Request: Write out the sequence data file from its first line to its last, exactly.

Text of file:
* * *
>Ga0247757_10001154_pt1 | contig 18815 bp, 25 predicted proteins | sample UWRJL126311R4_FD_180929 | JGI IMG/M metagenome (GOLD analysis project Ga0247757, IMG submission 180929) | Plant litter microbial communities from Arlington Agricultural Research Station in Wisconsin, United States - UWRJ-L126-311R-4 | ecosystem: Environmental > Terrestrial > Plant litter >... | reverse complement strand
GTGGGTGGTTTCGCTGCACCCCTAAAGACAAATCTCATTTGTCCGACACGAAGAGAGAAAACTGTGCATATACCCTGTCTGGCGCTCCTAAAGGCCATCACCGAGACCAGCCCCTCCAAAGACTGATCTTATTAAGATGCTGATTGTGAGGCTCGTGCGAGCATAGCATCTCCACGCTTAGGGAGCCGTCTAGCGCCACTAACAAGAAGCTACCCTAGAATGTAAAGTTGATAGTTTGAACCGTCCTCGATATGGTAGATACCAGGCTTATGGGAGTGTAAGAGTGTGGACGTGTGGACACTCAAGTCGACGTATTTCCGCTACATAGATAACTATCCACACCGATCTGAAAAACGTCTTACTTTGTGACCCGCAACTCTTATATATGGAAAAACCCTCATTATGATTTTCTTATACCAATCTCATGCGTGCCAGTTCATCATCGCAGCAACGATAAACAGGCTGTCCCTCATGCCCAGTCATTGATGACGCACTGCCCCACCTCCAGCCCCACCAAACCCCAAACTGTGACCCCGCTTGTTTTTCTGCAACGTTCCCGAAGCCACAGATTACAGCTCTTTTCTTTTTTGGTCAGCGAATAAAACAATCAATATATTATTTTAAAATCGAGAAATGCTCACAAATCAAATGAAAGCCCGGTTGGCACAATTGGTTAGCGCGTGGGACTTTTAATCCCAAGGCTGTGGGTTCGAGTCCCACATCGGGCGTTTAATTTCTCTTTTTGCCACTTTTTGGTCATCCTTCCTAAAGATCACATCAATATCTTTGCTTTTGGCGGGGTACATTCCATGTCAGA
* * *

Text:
>Ga0247757_10001154_pt1 | contig 18815 bp, 25 predicted proteins | sample UWRJL126311R4_FD_180929 | JGI IMG/M metagenome (GOLD analysis project Ga0247757, IMG submission 180929) | Plant litter microbial communities from Arlington Agricultural Research Station in Wisconsin, United States - UWRJ-L126-311R-4 | ecosystem: Environmental > Terrestrial > Plant litter >... | reverse complement strand
GTGGGTGGTTTCGCTGCACCCCTAAAGACAAATCTCATTTGTCCGACACGAAGAGAGAAAACTGTGCATATACCCTGTCTGGCGCTCCTAAAGGCCATCACCGAGACCAGCCCCTCCAAAGACTGATCTTATTAAGATGCTGATTGTGAGGCTCGTGCGAGCATAGCATCTCCACGCTTAGGGAGCCGTCTAGCGCCACTAACAAGAAGCTACCCTAGAATGTAAAGTTGATAGTTTGAACCGTCCTCGATATGGTAGATACCAGGCTTATGGGAGTGTAAGAGTGTGGACGTGTGGACACTCAAGTCGACGTATTTCCGCTACATAGATAACTATCCACACCGATCTGAAAAACGTCTTACTTTGTGACCCGCAACTCTTATATATGGAAAAACCCTCATTATGATTTTCTTATACCAATCTCATGCGTGCCAGTTCATCATCGCAGCAACGATAAACAGGCTGTCCCTCATGCCCAGTCATTGATGACGCACTGCCCCACCTCCAGCCCCACCAAACCCCAAACTGTGACCCCGCTTGTTTTTCTGCAACGTTCCCGAAGCCACAGATTACAGCTCTTTTCTTTTTTGGTCAGCGAATAAAACAATCAATATATTATTTTAAAATCGAGAAATGCTCACAAATCAAATGAAAGCCCGGTTGGCACAATTGGTTAGCGCGTGGGACTTTTAATCCCAAGGCTGTGGGTTCGAGTCCCACATCGGGCGTTTAATTTCTCTTTTTGCCACTTTTTGGTCATCCTTCCTAAAGATCACATCAATATCTTTGCTTTTGGCGGGGTACATTCCATGTCAGA